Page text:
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First Thoughts

The Fifth Commandment of Staff Relationships: Thou Shall Not Grumble

When We Discover a Problem, We Will Neither Deny It Nor Complain About It But Seek to Resolve It

All Ministries Experience Trouble

The Apostle Paul wrote the book of Philippians while locked up in prison. He was being unjustly held for a crime he never committed, and you would think—even expect—that such treatment made him bitter.

It didn’t.

In fact, he wrote to us from prison and gave one of the most amazing instructions ever handed down by a convict, “Do all things without grumbling or disputing” (Philippians 2:14). When Paul, with chains around his ankles, says to do all things without grumbling or disputing, I think we can trust that he means it.  If “all things” include unjust incarceration, then it certainly includes enduring the problems we face serving the Lord in our contemporary ministries.

In a broken world like this one, your ministry is going to experience difficulties. Plans will fail. Teams will misjudge. The most thoughtful strategies will ignore crucial realities. Leaders will get things wrong. When those difficulties inevitably happen, one of the first things that ministry staff members do is ignore the commands of Scripture. We begin to grumble.

What It Means to Grumble

Grumbling is a sinful complaint. The Apostle Paul forbids it in Philippians 2:14, but the most fascinating treatment in Scripture of this sin happens in Exodus 16 when the people of Israel grumble against Moses as they confront the lack of food and water,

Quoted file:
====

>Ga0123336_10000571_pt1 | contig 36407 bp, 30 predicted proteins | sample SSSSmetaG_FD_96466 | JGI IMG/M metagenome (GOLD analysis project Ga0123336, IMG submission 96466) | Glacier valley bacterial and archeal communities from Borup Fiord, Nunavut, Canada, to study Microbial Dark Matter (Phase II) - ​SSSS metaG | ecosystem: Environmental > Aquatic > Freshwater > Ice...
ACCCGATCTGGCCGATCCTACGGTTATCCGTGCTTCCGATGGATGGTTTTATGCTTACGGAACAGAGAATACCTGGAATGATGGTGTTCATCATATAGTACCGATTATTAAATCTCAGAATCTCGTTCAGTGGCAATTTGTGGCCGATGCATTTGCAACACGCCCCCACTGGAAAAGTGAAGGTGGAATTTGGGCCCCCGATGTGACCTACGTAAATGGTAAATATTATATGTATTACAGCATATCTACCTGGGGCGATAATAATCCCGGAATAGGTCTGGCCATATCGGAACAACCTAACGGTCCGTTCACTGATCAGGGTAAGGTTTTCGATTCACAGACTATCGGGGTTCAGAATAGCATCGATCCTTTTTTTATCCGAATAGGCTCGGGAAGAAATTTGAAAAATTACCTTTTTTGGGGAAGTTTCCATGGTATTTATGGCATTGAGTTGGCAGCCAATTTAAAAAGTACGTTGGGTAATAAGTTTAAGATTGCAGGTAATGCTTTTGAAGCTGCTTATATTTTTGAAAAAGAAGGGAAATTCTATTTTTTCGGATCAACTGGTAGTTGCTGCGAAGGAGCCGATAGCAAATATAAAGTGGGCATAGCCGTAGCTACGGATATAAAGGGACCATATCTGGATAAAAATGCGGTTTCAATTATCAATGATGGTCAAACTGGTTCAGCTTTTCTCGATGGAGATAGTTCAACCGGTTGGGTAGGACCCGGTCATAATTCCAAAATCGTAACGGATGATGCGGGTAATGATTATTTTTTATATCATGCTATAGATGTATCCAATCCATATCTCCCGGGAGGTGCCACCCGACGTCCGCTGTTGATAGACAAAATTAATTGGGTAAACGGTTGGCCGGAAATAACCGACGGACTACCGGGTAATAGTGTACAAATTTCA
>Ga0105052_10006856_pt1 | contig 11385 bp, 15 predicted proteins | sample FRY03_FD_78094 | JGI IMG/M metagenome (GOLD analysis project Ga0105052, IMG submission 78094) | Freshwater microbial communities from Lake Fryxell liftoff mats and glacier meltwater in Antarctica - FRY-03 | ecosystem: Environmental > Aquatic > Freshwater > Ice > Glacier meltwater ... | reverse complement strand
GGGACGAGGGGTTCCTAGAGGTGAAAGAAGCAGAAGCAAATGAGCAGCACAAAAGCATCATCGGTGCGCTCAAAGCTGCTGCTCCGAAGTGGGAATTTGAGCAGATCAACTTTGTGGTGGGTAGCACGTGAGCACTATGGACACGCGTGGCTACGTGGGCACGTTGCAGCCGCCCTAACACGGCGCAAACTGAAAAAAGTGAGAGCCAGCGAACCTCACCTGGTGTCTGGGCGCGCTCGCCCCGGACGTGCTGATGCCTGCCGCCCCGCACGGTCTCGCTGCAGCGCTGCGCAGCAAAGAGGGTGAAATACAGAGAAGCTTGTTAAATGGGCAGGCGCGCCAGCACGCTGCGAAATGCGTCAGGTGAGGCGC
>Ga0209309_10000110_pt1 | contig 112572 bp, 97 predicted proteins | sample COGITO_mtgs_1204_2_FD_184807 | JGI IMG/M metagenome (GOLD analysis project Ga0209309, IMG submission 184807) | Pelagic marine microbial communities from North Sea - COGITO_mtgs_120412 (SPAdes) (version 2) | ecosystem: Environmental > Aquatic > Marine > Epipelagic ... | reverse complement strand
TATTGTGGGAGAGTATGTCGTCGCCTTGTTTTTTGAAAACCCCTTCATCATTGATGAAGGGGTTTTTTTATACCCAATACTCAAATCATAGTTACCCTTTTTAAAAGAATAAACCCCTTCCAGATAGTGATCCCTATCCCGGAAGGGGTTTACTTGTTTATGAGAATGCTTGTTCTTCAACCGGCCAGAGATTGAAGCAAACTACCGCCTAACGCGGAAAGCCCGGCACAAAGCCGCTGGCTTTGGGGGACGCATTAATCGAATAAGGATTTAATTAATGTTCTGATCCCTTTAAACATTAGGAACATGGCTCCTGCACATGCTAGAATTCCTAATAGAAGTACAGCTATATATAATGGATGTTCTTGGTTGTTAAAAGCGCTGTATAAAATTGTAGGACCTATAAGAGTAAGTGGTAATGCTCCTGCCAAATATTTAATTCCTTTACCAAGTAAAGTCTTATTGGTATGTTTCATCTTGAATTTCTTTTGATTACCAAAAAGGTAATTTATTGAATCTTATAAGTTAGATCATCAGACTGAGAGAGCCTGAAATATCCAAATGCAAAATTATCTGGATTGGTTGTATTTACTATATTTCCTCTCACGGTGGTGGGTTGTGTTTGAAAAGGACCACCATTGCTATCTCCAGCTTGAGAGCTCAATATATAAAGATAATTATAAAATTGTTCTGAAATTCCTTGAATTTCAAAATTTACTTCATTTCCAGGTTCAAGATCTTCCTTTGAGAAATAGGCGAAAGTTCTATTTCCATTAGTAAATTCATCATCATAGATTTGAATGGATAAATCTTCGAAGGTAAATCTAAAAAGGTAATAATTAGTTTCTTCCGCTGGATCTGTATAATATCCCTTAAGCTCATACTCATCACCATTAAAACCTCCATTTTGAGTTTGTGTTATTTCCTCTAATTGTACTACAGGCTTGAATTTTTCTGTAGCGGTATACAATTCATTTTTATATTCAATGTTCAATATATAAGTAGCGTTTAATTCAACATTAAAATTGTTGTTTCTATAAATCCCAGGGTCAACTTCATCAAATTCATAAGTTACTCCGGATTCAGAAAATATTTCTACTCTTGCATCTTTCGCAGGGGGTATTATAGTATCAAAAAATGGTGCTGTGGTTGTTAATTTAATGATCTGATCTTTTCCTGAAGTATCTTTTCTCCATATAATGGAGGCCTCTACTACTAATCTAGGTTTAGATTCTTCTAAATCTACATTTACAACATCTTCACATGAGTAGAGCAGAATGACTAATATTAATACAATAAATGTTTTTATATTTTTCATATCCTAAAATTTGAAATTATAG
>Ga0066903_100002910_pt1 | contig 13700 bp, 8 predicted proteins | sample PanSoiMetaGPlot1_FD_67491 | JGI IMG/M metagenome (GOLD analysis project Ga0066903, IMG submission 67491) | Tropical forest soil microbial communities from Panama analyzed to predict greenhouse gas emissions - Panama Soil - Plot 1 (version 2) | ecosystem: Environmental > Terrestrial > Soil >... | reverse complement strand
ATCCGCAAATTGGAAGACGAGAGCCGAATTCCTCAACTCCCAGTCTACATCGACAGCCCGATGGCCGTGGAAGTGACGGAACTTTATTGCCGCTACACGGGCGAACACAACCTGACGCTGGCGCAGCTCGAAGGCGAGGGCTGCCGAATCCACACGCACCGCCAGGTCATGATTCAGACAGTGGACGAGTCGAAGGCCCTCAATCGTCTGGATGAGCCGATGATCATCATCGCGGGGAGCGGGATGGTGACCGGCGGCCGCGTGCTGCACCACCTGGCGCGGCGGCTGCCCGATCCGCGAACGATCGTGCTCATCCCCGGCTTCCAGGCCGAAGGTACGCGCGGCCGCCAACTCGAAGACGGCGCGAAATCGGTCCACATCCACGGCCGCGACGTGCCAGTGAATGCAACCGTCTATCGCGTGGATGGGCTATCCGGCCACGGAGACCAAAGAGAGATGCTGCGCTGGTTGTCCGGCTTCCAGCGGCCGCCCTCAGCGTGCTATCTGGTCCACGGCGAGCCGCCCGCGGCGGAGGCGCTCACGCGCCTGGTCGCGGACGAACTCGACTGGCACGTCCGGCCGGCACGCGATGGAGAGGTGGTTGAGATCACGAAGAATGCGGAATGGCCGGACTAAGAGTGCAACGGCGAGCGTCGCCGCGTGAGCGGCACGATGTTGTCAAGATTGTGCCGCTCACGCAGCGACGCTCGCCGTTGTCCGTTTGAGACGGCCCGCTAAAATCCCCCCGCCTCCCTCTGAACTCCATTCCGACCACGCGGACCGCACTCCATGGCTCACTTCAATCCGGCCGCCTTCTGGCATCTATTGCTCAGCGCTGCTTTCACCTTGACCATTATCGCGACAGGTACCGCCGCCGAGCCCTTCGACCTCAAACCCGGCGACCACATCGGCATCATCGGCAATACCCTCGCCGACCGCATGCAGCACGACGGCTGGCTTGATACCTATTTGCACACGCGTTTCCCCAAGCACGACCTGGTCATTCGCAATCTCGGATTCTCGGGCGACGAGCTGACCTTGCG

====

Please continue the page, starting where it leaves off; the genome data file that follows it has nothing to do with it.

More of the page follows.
The whole congregation of the sons of Israel grumbled against Moses and Aaron in the wilderness. The sons of Israel said to them, “Would that we had died by the Lord’s hand in the land of Egypt, when we sat by the pots of meat, when we ate bread to the full; for you have brought us out into the wilderness to kill this whole assembly with hunger (Exodus 16:2-3).

It is not a sin to want food and water any more than it is a sin to want our ministries to go well. But the text of Scripture doesn’t identify the people of Israel as having an understandable desire for good things. The Bible is clear that the people were expressing a sinful, grumbling complaint (Exodus 16:8).

Because most people in ministry don’t understand themselves to be guilty of sin when they grumble, we need to understand four realities about the sin of grumbling.

Grumbling Is Self-Focused Instead of Others-Focused

The Israelites lashed out with a wicked spirit of grumbling because they were thinking about their hungry bellies. They were not focused on what was good for others. They were not thinking about Moses and Aaron and the serious stress they were enduring as they sought to care for so many people in the vast desert. They were thinking about their shrinking stomachs and parched palates.

Selfishness is a distinguishing mark of grumblers in ministry. Regardless of how pious they sound, grumblers are not thinking about others, and are not thinking about the ministry. They are thinking about their comfort, reputation, power, and prestige. One of the best ways to undercut grumbling is to repent of selfishness and pride.

Grumbling Lives in a Dream Instead of Reality